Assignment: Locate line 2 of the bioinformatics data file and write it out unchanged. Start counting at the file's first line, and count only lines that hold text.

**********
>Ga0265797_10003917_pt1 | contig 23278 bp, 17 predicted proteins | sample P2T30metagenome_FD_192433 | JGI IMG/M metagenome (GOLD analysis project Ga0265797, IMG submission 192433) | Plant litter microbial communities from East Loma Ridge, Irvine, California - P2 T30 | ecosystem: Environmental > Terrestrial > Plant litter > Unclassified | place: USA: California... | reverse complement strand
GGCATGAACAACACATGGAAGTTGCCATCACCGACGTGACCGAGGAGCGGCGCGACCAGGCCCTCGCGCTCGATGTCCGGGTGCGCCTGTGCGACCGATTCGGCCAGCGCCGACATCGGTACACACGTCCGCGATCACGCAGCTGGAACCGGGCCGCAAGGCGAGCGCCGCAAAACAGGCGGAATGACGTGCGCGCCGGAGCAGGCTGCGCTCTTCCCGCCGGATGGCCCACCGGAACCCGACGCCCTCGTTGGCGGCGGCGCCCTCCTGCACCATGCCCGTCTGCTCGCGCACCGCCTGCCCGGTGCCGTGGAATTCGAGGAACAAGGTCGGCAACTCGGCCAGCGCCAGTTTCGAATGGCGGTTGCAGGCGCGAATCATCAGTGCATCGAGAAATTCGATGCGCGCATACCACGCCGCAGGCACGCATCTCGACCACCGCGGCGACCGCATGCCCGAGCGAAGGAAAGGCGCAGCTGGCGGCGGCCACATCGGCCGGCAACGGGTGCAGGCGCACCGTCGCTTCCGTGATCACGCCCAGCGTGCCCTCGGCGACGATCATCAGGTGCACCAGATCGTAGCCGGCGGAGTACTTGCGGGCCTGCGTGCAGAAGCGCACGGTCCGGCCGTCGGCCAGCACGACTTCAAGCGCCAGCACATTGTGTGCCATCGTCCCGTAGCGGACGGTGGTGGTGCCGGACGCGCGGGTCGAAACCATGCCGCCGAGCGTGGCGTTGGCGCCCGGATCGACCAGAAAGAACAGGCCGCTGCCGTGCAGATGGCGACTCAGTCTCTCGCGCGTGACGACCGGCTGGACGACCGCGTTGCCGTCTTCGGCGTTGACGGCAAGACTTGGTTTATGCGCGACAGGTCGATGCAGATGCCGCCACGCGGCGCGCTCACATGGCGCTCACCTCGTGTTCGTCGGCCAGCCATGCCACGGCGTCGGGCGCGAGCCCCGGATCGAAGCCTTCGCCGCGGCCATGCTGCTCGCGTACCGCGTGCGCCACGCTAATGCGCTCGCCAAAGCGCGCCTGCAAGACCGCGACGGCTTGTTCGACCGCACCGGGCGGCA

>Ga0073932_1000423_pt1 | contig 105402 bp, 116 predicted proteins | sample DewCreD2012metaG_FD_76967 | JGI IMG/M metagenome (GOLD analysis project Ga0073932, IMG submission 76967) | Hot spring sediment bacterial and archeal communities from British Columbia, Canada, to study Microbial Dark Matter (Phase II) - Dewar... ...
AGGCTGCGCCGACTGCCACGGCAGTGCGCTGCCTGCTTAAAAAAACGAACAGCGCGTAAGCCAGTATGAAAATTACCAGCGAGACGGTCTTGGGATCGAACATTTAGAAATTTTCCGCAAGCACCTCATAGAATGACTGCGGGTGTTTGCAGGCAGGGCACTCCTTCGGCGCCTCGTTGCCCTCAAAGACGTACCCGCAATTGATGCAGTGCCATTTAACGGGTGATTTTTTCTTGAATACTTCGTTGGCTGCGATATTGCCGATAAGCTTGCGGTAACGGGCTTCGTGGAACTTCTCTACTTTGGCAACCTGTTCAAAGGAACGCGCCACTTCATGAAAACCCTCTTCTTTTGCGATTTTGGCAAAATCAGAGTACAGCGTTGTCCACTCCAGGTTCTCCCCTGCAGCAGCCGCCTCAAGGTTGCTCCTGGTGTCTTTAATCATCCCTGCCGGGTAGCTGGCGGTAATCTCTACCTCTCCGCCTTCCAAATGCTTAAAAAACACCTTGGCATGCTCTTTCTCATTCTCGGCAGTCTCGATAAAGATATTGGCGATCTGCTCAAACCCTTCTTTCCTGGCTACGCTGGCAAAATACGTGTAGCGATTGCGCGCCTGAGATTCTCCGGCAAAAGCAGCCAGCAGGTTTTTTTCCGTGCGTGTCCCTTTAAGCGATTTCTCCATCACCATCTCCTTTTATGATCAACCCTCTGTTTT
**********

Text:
GGCATGAACAACACATGGAAGTTGCCATCACCGACGTGACCGAGGAGCGGCGCGACCAGGCCCTCGCGCTCGATGTCCGGGTGCGCCTGTGCGACCGATTCGGCCAGCGCCGACATCGGTACACACGTCCGCGATCACGCAGCTGGAACCGGGCCGCAAGGCGAGCGCCGCAAAACAGGCGGAATGACGTGCGCGCCGGAGCAGGCTGCGCTCTTCCCGCCGGATGGCCCACCGGAACCCGACGCCCTCGTTGGCGGCGGCGCCCTCCTGCACCATGCCCGTCTGCTCGCGCACCGCCTGCCCGGTGCCGTGGAATTCGAGGAACAAGGTCGGCAACTCGGCCAGCGCCAGTTTCGAATGGCGGTTGCAGGCGCGAATCATCAGTGCATCGAGAAATTCGATGCGCGCATACCACGCCGCAGGCACGCATCTCGACCACCGCGGCGACCGCATGCCCGAGCGAAGGAAAGGCGCAGCTGGCGGCGGCCACATCGGCCGGCAACGGGTGCAGGCGCACCGTCGCTTCCGTGATCACGCCCAGCGTGCCCTCGGCGACGATCATCAGGTGCACCAGATCGTAGCCGGCGGAGTACTTGCGGGCCTGCGTGCAGAAGCGCACGGTCCGGCCGTCGGCCAGCACGACTTCAAGCGCCAGCACATTGTGTGCCATCGTCCCGTAGCGGACGGTGGTGGTGCCGGACGCGCGGGTCGAAACCATGCCGCCGAGCGTGGCGTTGGCGCCCGGATCGACCAGAAAGAACAGGCCGCTGCCGTGCAGATGGCGACTCAGTCTCTCGCGCGTGACGACCGGCTGGACGACCGCGTTGCCGTCTTCGGCGTTGACGGCAAGACTTGGTTTATGCGCGACAGGTCGATGCAGATGCCGCCACGCGGCGCGCTCACATGGCGCTCACCTCGTGTTCGTCGGCCAGCCATGCCACGGCGTCGGGCGCGAGCCCCGGATCGAAGCCTTCGCCGCGGCCATGCTGCTCGCGTACCGCGTGCGCCACGCTAATGCGCTCGCCAAAGCGCGCCTGCAAGACCGCGACGGCTTGTTCGACCGCACCGGGCGGCA